Digital skills are the other side of the supply chain talent market. We identified the most critical digital skills – including software engineering, analytics, and artificial intelligence – to scan which companies focus on building capable digital teams. Unsurprisingly, the technology industry leads here with Dell, Alphabet, and Microsoft as the stars – over half their supply chain job posts require digital skills.
So how should you redress this imbalance? Leaders who outperform the mean:
- Define the supply chain roles of the future for your teams. One of the biggest demands of the entry-level and early career supply chain workforce is to understand what the future holds. What does their role look like in 2030? Zero100’s analysis highlights how leaders are describing the talent and skills required to drive digital transformation. Companies like P&G and Unilever have gone as far as to create lists of future skills (like storytelling, negotiations, and data science) with clear definitions that are then circulated across the organization. Painting a clear picture of the future will help assuage fears of digital transformation while providing your people with a future-ready development path.
- Work back from your digital roadmap to establish the top skills needed to drive transformation. This detail extends to establishing a list of terminology that should appear in recruiting efforts across all supply chain functions. For example, as part of implementing its logistics and warehouse automation strategy, Walgreens recruited for demand planning, capacity planning, and assortment optimization, as well as the robotics and automation expertise needed to execute the work.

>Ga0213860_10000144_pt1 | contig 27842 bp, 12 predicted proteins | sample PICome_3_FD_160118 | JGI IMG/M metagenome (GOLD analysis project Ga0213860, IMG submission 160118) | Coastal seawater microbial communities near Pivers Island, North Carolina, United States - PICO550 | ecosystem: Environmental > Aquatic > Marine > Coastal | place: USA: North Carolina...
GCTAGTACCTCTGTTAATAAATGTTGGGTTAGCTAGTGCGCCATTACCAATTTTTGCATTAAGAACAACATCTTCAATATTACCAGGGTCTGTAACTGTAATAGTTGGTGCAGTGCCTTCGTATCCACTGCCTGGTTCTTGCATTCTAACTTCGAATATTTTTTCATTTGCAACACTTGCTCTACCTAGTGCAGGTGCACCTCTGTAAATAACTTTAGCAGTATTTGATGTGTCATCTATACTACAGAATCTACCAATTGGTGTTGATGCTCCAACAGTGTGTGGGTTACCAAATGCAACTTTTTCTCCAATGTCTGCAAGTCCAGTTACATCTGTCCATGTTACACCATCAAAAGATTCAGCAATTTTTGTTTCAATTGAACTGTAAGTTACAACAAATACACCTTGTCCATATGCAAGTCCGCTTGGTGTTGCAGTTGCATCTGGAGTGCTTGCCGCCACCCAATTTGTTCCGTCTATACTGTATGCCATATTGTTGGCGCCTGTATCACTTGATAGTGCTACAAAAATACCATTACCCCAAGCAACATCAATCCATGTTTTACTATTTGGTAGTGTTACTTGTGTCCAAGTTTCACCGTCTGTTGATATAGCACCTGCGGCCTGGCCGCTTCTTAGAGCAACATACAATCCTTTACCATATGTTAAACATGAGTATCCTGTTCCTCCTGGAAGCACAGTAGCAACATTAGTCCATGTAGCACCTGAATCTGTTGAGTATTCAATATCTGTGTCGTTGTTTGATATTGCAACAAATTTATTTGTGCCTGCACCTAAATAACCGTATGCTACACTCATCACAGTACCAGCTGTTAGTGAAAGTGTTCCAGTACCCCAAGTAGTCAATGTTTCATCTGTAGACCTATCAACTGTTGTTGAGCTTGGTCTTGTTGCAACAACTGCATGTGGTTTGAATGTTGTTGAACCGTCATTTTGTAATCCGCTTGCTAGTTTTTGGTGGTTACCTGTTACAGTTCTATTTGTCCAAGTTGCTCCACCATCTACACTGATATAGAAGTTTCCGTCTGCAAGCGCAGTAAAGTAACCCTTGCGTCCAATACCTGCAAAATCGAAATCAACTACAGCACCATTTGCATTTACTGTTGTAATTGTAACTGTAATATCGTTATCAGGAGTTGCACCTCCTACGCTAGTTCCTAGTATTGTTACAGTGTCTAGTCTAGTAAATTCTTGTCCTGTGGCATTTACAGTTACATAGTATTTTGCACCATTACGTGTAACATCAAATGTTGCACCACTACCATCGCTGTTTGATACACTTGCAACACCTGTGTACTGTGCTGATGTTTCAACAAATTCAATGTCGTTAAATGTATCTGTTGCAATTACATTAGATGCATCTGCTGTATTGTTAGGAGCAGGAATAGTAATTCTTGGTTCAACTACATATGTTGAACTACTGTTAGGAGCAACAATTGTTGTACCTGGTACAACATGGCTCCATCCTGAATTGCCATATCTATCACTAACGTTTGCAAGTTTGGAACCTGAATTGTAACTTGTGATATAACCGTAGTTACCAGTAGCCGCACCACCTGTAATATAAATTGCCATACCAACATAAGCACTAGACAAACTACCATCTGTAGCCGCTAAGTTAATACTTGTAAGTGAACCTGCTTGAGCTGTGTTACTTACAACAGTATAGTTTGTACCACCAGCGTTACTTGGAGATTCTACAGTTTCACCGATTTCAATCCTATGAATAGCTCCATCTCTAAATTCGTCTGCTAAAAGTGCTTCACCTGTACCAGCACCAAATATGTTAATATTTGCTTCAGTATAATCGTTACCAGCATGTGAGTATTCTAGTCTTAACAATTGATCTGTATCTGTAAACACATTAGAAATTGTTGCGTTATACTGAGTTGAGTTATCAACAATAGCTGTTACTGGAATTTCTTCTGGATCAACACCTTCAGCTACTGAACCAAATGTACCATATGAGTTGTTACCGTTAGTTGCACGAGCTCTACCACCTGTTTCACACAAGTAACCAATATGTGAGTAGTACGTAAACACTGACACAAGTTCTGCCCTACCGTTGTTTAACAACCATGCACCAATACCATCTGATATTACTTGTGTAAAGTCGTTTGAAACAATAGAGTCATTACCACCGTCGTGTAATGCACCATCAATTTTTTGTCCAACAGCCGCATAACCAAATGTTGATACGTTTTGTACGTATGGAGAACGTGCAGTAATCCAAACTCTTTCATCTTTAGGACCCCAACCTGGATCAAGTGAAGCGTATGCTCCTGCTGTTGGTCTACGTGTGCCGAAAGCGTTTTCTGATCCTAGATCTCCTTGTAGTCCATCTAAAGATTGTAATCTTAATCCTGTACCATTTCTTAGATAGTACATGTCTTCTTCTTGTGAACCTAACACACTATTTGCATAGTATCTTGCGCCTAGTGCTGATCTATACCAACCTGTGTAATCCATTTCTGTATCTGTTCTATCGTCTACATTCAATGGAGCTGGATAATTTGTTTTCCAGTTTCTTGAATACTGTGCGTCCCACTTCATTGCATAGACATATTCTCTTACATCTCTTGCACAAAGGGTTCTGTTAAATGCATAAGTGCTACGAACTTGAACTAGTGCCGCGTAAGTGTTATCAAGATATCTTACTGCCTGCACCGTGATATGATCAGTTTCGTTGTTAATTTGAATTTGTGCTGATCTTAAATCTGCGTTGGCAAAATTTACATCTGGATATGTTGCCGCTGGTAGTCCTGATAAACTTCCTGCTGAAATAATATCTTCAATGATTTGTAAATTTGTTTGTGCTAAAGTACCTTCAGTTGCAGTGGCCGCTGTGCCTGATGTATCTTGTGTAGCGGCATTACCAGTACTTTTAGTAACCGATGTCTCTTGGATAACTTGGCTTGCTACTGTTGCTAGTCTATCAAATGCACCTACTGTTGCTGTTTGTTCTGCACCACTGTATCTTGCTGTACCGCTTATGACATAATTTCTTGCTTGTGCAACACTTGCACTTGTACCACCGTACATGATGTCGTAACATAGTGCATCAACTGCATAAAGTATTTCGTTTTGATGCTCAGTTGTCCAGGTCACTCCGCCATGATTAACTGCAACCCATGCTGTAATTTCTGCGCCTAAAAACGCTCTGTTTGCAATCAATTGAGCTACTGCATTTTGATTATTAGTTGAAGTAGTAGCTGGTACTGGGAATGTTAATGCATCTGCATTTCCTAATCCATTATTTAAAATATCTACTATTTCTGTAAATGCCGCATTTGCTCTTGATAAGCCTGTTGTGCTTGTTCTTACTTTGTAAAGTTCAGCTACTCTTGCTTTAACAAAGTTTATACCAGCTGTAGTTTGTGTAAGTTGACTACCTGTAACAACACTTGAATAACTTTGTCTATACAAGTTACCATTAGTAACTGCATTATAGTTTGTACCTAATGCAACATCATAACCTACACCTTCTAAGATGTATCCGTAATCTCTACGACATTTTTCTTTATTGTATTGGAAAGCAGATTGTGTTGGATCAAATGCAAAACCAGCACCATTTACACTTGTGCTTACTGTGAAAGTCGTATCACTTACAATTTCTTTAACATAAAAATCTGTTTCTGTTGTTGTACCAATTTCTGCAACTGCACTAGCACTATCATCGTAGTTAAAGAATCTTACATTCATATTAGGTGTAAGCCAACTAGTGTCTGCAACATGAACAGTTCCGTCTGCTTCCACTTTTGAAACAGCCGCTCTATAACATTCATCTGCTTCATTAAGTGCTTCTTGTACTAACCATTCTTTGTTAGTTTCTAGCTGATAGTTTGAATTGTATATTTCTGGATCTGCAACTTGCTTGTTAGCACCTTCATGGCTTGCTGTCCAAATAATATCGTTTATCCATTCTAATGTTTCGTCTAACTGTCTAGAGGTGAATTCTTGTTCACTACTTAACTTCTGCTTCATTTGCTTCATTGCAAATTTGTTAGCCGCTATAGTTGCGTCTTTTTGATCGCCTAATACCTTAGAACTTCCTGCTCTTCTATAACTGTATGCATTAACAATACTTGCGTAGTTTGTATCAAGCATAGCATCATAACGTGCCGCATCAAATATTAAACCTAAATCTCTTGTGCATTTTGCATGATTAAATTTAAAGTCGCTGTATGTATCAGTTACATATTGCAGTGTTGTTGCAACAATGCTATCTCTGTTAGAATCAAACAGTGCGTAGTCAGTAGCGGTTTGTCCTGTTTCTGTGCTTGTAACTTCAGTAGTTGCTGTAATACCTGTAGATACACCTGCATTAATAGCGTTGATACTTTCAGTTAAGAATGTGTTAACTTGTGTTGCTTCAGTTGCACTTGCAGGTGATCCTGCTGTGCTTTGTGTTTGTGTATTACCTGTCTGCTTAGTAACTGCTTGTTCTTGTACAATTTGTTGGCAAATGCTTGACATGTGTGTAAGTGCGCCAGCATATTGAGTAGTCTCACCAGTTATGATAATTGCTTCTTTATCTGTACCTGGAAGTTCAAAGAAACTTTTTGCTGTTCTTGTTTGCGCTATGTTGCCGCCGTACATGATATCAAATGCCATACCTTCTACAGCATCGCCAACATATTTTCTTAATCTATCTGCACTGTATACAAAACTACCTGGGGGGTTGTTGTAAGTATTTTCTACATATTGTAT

- Partner with your leadership and management teams and with HR business partners to manage recruiting efforts with an “SEO-mindset” (i.e., leveraging the art and science of making internet content findable and featured). This mindset will drive your team to think of the talent pool as customers and work back from making your company and job postings as easy to find as possible for candidates. Leaders like SC Johnson are doing this in a coordinated and systematic way by creating standards for job titles, listings, and career portal search features.
Zero100’s proprietary data and analytics are a combined effort between our data scientists and research analysts. We provide data-first insights matched with our own research-backed points of view and bring this analysis to life via real-world case examples being led by supply chain practitioners today.
For this study, we looked at 2.4 million job posts from 100 B2C companies. We broke this down across seven industries to see where there is concentrated hiring for supply chain roles and which individual companies appear to be increasing or decreasing their recruiting relative to other teams or functions. To determine which companies are outperforming peers on both digital and supply chain roles, we analyzed the share of current supply chain job posts vs those that contain specific digital terminology in their descriptions. Companies appear where they outperform or underperform the mean for each axis.